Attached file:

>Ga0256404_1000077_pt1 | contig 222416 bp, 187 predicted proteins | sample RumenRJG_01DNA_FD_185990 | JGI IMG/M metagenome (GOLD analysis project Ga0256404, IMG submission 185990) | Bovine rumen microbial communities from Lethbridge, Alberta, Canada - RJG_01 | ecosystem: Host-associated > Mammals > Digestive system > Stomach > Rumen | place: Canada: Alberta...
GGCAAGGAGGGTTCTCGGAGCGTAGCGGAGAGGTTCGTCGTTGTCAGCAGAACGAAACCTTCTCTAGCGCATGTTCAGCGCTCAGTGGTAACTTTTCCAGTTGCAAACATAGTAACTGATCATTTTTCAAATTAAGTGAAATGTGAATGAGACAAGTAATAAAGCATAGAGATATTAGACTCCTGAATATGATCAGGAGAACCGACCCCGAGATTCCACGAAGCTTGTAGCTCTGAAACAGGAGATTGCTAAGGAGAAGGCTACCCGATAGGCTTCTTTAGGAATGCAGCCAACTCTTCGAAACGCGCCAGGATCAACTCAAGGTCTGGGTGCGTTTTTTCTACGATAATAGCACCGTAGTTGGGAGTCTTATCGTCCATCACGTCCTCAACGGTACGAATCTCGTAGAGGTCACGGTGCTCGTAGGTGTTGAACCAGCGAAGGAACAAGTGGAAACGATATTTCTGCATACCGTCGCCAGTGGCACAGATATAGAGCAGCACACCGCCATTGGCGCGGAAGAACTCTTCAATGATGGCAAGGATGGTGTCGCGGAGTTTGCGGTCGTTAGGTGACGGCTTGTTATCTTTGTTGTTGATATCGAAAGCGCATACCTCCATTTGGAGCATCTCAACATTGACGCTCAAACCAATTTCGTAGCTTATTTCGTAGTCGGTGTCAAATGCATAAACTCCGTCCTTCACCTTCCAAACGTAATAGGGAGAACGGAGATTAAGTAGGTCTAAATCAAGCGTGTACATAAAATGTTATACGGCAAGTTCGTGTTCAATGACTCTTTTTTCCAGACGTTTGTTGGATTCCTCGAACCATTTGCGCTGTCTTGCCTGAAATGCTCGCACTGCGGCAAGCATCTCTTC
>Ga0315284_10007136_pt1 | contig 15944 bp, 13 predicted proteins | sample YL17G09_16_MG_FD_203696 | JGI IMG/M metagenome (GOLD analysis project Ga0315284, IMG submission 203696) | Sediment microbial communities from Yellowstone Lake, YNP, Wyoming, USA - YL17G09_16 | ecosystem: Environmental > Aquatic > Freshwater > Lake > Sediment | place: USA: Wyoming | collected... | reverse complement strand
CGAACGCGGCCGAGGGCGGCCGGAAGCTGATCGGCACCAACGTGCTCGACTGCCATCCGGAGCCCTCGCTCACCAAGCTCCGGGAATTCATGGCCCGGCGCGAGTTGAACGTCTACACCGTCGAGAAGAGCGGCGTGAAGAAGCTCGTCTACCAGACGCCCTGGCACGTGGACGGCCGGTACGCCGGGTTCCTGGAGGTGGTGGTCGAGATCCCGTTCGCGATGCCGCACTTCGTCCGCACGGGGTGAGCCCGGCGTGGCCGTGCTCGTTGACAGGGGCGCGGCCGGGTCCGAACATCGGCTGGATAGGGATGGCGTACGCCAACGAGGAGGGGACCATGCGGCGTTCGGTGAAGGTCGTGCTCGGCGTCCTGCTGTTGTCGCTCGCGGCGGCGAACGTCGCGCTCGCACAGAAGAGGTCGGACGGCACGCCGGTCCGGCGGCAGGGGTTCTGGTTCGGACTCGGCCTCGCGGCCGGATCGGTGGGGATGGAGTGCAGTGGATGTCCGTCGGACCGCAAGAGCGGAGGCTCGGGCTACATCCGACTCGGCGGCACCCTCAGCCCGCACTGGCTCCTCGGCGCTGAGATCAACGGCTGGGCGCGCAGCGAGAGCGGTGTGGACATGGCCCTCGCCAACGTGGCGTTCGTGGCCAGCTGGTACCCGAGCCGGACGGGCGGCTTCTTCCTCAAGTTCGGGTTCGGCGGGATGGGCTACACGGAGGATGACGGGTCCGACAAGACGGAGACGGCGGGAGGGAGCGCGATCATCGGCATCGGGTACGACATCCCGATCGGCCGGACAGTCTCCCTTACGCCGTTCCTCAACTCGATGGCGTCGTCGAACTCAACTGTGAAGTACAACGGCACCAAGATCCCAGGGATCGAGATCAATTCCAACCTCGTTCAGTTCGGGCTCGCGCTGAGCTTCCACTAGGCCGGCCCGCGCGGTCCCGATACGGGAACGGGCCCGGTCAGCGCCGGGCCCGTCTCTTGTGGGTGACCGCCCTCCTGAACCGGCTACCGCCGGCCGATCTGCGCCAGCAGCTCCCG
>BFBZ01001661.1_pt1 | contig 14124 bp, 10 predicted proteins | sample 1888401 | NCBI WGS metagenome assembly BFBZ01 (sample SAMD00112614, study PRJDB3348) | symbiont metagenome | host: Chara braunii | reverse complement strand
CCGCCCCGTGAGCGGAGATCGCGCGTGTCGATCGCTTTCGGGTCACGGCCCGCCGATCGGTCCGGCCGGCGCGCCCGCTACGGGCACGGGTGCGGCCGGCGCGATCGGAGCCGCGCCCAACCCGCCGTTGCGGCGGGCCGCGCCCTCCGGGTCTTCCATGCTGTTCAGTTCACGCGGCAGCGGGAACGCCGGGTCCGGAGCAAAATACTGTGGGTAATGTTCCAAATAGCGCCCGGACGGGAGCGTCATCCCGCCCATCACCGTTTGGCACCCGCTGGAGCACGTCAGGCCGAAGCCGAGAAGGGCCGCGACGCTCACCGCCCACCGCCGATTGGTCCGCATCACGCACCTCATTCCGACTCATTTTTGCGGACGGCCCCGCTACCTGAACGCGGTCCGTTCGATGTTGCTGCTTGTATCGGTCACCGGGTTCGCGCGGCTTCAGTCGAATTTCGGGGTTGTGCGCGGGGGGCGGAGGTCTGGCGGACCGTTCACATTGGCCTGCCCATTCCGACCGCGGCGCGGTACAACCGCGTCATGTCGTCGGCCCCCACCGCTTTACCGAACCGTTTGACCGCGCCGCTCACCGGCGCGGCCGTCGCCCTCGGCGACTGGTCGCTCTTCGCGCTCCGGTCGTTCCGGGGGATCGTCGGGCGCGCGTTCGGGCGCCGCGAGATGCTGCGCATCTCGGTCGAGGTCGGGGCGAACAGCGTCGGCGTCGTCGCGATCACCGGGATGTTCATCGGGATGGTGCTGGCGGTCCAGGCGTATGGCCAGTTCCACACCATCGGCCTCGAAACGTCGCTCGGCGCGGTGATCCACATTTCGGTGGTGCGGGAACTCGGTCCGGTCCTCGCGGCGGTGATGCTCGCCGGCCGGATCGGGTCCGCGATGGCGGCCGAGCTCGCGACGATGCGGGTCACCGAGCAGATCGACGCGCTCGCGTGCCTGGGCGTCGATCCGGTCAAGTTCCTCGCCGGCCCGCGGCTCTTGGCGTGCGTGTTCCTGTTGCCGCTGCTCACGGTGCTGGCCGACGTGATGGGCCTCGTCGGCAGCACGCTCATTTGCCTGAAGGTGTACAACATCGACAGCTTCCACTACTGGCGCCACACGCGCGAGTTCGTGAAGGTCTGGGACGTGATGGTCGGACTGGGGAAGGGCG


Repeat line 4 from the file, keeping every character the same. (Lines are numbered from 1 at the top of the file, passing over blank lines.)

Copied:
CGAACGCGGCCGAGGGCGGCCGGAAGCTGATCGGCACCAACGTGCTCGACTGCCATCCGGAGCCCTCGCTCACCAAGCTCCGGGAATTCATGGCCCGGCGCGAGTTGAACGTCTACACCGTCGAGAAGAGCGGCGTGAAGAAGCTCGTCTACCAGACGCCCTGGCACGTGGACGGCCGGTACGCCGGGTTCCTGGAGGTGGTGGTCGAGATCCCGTTCGCGATGCCGCACTTCGTCCGCACGGGGTGAGCCCGGCGTGGCCGTGCTCGTTGACAGGGGCGCGGCCGGGTCCGAACATCGGCTGGATAGGGATGGCGTACGCCAACGAGGAGGGGACCATGCGGCGTTCGGTGAAGGTCGTGCTCGGCGTCCTGCTGTTGTCGCTCGCGGCGGCGAACGTCGCGCTCGCACAGAAGAGGTCGGACGGCACGCCGGTCCGGCGGCAGGGGTTCTGGTTCGGACTCGGCCTCGCGGCCGGATCGGTGGGGATGGAGTGCAGTGGATGTCCGTCGGACCGCAAGAGCGGAGGCTCGGGCTACATCCGACTCGGCGGCACCCTCAGCCCGCACTGGCTCCTCGGCGCTGAGATCAACGGCTGGGCGCGCAGCGAGAGCGGTGTGGACATGGCCCTCGCCAACGTGGCGTTCGTGGCCAGCTGGTACCCGAGCCGGACGGGCGGCTTCTTCCTCAAGTTCGGGTTCGGCGGGATGGGCTACACGGAGGATGACGGGTCCGACAAGACGGAGACGGCGGGAGGGAGCGCGATCATCGGCATCGGGTACGACATCCCGATCGGCCGGACAGTCTCCCTTACGCCGTTCCTCAACTCGATGGCGTCGTCGAACTCAACTGTGAAGTACAACGGCACCAAGATCCCAGGGATCGAGATCAATTCCAACCTCGTTCAGTTCGGGCTCGCGCTGAGCTTCCACTAGGCCGGCCCGCGCGGTCCCGATACGGGAACGGGCCCGGTCAGCGCCGGGCCCGTCTCTTGTGGGTGACCGCCCTCCTGAACCGGCTACCGCCGGCCGATCTGCGCCAGCAGCTCCCG